[This series is part of Section Four, Ethics and the Third Person. An index with links to all parts of the work as they are posted can be found [url=https://forum.evangelicaluniversalist.com/t/sword-to-the-heart-ethics-and-the-third-person/1335/1]here.]
[This series constitutes Chapter 34, “Ethics And Discovered Rational Behavior”.]
In my previous chapter, I explained why my argument has now led me to consider questions of interpersonal relationships; what we call ‘ethics’. Generally speaking, there are three branches of explanation for ‘what happens’ when we behave ‘ethically’. They are not necessarily mutually exclusive–I myself think all three branches put together account for my own ‘ethical’ behaviors.
But the first two branches are necessarily exclusive of the third branch in this fashion: they essentially deny that truly ethical behavior is taking place. In other words, what those two general theories claim, is that what looks like ‘ethical behavior’ to us is not actually ‘ethical’ behavior.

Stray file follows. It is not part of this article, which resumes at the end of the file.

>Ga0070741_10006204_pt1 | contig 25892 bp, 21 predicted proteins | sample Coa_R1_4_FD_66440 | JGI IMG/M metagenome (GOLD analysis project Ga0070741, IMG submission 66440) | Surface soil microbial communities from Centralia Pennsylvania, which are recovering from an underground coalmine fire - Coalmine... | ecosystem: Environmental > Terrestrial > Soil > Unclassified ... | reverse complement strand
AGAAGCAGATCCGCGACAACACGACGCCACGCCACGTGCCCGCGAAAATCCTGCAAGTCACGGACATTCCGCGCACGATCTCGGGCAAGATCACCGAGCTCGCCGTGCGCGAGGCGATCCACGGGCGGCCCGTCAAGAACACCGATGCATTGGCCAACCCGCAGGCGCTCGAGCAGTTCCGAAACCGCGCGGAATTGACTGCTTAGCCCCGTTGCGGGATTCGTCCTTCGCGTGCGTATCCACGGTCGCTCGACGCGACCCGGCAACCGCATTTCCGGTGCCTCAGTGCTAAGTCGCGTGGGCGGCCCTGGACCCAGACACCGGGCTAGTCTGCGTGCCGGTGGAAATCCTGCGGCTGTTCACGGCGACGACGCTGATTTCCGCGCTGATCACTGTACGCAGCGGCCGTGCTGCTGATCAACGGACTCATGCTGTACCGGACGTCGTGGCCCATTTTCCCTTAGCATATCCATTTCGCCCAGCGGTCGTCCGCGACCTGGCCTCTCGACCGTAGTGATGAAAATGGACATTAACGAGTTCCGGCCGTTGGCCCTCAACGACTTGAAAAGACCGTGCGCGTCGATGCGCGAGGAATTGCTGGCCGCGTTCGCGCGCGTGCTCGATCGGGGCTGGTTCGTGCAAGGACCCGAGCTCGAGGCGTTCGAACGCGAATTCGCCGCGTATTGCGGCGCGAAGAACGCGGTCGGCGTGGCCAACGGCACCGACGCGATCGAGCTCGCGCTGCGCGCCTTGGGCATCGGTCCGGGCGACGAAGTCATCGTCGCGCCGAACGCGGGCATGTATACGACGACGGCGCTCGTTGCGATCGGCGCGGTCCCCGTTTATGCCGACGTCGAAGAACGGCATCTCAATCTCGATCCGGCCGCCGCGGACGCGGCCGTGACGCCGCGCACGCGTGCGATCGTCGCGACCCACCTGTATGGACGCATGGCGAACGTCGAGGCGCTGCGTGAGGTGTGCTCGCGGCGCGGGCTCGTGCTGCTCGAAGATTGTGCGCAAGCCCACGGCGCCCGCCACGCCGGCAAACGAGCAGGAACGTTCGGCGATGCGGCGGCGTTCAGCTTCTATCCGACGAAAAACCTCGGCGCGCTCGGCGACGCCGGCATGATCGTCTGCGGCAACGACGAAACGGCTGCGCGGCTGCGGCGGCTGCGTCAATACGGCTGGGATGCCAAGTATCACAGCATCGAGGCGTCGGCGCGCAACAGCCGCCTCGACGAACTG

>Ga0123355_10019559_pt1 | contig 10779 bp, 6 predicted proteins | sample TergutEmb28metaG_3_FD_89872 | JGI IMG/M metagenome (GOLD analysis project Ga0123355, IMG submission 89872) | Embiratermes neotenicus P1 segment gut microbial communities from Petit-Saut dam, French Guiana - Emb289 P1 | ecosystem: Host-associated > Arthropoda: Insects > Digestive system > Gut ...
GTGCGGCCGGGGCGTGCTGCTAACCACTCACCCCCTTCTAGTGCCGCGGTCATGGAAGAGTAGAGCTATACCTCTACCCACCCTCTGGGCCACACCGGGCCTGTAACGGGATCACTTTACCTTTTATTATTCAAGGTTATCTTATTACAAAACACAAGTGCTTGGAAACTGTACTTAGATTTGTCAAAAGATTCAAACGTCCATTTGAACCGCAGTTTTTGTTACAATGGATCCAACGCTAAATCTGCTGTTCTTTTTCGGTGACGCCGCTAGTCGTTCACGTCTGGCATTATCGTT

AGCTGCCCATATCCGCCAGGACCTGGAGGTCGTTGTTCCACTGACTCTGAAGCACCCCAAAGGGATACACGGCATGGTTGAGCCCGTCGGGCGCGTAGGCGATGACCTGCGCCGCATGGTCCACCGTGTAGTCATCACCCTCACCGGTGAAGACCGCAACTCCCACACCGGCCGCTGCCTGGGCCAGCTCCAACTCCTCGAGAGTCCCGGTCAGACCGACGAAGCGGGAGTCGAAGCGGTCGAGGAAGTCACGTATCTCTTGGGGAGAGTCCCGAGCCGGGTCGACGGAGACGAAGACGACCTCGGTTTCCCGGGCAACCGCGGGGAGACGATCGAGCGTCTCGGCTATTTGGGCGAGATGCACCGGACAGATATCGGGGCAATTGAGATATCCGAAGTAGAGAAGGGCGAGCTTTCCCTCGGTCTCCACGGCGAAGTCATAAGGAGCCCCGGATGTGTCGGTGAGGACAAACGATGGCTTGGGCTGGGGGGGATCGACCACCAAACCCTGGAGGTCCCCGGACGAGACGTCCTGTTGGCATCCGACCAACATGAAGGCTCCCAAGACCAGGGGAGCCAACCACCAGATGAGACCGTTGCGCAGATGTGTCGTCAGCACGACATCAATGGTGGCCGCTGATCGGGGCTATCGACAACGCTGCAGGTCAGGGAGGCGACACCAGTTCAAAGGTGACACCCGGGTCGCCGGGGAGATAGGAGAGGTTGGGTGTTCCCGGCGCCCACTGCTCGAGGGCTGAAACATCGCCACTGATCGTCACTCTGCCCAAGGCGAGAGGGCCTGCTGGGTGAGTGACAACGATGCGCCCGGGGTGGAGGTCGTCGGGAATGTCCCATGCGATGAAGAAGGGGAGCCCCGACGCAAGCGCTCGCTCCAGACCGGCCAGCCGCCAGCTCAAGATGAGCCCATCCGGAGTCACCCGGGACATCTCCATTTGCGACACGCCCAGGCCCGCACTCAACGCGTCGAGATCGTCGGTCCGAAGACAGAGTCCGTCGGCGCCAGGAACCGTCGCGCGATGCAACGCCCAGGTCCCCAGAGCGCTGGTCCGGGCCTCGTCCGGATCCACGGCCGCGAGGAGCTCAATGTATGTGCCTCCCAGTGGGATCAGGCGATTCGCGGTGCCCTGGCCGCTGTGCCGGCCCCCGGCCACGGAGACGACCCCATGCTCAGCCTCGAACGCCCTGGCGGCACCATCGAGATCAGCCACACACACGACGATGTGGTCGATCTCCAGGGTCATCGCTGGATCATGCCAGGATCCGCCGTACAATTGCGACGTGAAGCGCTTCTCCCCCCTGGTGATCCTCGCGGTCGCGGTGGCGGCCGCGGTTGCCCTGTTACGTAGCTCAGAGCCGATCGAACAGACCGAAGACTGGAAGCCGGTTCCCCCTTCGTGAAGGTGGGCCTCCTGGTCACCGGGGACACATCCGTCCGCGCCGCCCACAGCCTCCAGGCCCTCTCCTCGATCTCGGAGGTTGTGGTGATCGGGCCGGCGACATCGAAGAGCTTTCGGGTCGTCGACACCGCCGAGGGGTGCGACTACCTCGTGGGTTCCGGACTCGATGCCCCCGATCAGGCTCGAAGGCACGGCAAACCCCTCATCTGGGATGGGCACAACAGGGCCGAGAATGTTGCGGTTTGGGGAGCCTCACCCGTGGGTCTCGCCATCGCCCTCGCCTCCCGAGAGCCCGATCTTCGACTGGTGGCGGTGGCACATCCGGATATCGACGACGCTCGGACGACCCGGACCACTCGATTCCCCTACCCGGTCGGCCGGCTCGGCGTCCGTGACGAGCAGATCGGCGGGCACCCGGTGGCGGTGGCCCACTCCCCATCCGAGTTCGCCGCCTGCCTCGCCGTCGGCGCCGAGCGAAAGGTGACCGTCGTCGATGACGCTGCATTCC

In the first theory, we humans invent qualities in order to justify the actions of the individual. (The actions may be taken to satisfy instinctive wantings, of course.) These invention-behaviors are actively rational (not reactively instinctive); but the coloring of ‘ethics’ is merely a useful mask worn, or a game played, by the participants: because otherwise there would in fact be no effective justification for the individual to claim rights over the group.
In the second theory, the behaviors are merely the automatic reactions we humans, as humans, have to our environment, whether macroscale (the social level) or microscale (the genetic level). Like the first theory, a sort of mask is placed over the ‘real’ source of the impulses so that the individual has some power of justification within the social group.